The present invention contemplates a field useable optical fiber connector adapted to permit field splicing of cables utilizing thermally actuated shape memory material for selective fiber insertion and retention. A jointing device assembly for such use is illustrated in partially exploded view in FIG. 1. As shown there, first and second optical fibers 10 and 12 are laid within respective grooves 14 and 16 of a base 18. The grooves 14 and 16 terminate in large V-shaped shoulders 15 that define the entrance to each groove to facilitate fiber insertion. The optical fibers 10 and 12 have the outer plastic buffer layers in place surrounding the glass core where they travel within the grooves 14 and 16, but have the plastic buffer stripped from the fiber at the point where the fibers 10 and 12 enter a connector assembly 20. The assembly 20 is placed within a V-shaped trough 22 of the base 18. The V-shaped trough 22 is precisely aligned in accordance with the dimensions of the connector assembly 20 and the grooves 14 and 16 to direct the glass core of the optical fibers 10 and 12 directly into the center, mating region of the assembly 20, as explained more fully below. The view of fiber 10 has the plastic buffer shown partially removed to illustrate the fiber within.
The base 18 further contains a set of holes 24 which receive pegs 26 on a top member 28 which is designed to fit over the base 18 holding the assembly 20 in place between the trough 22 and a corresponding aperture, not shown, in the top 28. The top 28 additionally contains an aperture 30 which, when the top 28 is installed into the base 18, permits access to the assembly 20 by a heating tool for purposes to be described below. The base 18 and top 28 are typically formed of a high heat deflection plastic, examples of which are TORLON (Registered Trademark of Amoco Chemical Corporation) and VALOX (Registered Trademark of The General Electric Company).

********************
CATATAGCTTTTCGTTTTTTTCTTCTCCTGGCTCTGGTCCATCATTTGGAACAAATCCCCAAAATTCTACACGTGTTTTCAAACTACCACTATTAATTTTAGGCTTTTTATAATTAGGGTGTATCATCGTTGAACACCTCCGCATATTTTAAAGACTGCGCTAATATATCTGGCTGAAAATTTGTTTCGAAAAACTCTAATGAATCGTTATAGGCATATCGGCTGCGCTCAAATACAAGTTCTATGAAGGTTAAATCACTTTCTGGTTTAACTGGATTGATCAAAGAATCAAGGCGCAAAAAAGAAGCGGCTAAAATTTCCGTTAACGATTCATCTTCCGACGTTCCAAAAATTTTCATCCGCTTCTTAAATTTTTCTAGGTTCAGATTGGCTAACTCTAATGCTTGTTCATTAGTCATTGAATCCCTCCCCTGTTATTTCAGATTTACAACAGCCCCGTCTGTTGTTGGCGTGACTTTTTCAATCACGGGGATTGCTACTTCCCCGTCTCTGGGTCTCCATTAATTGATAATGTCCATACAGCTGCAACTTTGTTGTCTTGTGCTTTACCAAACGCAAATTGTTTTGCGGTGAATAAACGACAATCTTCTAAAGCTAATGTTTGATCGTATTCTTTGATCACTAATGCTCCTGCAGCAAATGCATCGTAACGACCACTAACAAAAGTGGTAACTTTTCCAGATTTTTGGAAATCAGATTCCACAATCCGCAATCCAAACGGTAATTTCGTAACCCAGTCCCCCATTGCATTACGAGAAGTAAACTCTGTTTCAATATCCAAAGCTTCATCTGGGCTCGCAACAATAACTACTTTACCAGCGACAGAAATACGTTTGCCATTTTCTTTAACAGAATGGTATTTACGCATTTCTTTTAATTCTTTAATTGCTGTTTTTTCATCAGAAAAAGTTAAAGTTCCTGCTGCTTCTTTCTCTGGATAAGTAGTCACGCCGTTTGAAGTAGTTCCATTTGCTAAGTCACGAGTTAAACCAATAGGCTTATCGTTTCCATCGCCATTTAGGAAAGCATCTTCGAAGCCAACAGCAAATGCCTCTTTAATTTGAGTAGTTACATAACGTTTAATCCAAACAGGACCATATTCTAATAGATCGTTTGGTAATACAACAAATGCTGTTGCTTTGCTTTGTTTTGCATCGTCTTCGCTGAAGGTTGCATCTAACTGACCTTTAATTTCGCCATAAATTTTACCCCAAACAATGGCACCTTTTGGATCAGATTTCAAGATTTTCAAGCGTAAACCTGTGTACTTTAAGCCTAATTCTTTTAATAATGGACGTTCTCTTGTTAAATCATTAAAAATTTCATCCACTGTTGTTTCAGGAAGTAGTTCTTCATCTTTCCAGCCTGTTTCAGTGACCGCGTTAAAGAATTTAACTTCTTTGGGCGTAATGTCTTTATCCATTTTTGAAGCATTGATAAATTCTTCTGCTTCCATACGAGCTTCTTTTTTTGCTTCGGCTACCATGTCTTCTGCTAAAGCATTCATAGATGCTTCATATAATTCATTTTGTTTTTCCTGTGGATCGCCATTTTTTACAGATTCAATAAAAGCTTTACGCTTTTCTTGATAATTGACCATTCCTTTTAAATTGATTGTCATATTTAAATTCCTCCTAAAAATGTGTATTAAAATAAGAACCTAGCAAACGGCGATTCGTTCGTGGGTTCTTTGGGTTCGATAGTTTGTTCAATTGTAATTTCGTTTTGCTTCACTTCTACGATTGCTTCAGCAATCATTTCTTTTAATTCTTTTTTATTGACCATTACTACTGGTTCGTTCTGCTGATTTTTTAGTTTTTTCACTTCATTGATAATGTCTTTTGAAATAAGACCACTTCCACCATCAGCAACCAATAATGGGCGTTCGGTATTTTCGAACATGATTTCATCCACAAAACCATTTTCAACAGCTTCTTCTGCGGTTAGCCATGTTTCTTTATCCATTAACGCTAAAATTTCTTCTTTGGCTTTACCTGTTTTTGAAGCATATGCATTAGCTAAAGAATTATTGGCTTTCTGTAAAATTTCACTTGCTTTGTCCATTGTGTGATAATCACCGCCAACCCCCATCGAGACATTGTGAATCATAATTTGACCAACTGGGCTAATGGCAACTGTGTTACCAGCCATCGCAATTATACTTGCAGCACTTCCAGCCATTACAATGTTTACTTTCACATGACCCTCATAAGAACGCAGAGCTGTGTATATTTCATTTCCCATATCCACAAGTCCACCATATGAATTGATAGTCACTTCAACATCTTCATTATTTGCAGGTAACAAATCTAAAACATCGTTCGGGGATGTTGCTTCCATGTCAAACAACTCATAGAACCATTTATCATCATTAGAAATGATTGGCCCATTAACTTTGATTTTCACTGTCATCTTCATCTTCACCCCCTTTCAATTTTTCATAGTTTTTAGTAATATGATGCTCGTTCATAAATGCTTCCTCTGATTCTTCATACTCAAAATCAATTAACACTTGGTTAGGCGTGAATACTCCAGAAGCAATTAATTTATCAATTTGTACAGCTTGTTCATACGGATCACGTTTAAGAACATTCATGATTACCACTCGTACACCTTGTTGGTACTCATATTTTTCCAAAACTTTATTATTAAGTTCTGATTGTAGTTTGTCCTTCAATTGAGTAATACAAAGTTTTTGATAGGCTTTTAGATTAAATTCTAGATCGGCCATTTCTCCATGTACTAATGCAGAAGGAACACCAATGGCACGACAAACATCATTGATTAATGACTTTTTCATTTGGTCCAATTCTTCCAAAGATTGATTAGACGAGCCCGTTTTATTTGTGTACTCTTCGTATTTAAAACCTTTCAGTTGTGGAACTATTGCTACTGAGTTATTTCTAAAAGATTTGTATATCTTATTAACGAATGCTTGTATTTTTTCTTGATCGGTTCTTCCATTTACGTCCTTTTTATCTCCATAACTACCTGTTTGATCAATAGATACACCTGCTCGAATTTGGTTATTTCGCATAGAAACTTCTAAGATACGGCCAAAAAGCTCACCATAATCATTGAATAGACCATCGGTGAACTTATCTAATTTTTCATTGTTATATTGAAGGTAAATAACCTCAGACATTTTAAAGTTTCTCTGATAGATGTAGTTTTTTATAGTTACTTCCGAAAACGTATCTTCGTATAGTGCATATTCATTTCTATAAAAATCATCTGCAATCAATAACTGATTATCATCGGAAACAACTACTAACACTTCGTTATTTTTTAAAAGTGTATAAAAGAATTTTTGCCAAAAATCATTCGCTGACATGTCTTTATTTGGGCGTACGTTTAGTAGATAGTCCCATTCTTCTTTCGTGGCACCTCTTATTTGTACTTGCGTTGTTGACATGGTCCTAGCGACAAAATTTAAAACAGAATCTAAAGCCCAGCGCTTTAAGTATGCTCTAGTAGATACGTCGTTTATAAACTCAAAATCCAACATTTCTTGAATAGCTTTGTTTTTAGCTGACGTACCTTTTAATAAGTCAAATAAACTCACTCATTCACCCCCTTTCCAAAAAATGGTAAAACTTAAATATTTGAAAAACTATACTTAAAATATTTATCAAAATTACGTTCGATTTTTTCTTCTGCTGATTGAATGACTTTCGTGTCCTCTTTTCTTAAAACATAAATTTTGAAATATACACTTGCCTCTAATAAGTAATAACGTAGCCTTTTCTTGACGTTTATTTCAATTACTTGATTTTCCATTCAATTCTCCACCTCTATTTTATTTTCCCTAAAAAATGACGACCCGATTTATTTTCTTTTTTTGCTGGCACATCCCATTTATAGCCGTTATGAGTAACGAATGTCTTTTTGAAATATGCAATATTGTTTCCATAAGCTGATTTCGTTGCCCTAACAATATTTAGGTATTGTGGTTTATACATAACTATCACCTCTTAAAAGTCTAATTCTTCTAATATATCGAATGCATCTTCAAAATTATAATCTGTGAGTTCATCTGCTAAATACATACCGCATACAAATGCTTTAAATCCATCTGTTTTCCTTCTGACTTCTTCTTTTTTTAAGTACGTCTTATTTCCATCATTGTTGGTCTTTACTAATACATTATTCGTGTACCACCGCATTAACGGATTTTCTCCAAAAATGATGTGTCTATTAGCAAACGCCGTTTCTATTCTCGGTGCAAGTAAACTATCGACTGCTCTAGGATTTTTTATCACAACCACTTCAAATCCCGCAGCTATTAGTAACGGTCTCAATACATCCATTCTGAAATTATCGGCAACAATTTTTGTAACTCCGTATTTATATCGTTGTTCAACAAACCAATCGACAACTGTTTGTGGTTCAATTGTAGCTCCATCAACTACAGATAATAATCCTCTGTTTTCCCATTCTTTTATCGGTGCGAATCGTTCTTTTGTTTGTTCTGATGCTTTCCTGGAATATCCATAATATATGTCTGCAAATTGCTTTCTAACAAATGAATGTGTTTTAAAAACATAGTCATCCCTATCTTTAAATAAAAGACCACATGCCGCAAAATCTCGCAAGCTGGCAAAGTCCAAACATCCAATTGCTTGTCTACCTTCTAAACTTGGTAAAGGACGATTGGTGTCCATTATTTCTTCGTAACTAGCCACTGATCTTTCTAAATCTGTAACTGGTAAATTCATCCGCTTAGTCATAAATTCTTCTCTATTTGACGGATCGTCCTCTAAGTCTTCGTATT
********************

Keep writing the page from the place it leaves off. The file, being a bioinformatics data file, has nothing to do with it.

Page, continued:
The connector assembly 20 is more fully illustrated in FIGS. 2, 3, 4 and 5. In FIG. 2, an end view of the assembly 20 shows the glass portion of an optical fiber 31, typically having an inner glass core 32 and an outer glass cladding 34, captured within a channel 36 defined by protruding ridges 38, 40, and 42 at the apexes of respective V-shaped vanes 44, 46 and 48. The vanes 44, 46 and 48 are captured at their ends within a collar 50 which is in turn surrounded by a loosely fitting cylinder or housing 52. The vanes 44, 46 and 48 are of a nickel-titanium alloy and are annealed at a less sharply angled V form, up to 180° in angle, at a high temperature, typically 500° C., which shape is memorized into the microstructure of the vanes. The vanes are subsequently bent to the form illustrated in FIG. 2 and inserted within the collar 50. Collar 50 is typically a good spring metal such as beryllium copper. Upon heating of the vanes to their transition temperature range, a temperature well below the annealing temperature, the vanes will attempt to return to their memorized shape at annealing, forcing the collar 50 outward at the three points of contact into a three cusped form. As the vanes 44, 46 and 48 tend to straighten out, the diameter of the channel 36 formed between their apexes enlarges beyond the diameter of the optical fiber 31 permitting its insertion or withdrawal. The surrounding cylinder 52 limits the extent to which the vanes are permitted to straighten out, thereby limiting the opening of the channel 36. This is desirable to avoid overstressing of the vanes of collar 50 and to prevent the space between the vanes from opening up to the point where the optical fiber 31 can slip out of the channel 36 into the region between the vanes. The cylindrical housing 52 is typically of a high thermal conductivity material, such as aluminium, of a sufficient size to resist further expansion of the collar 50 and to rapidly distribute heat around the collar 50 and vanes 44, 46 and 48.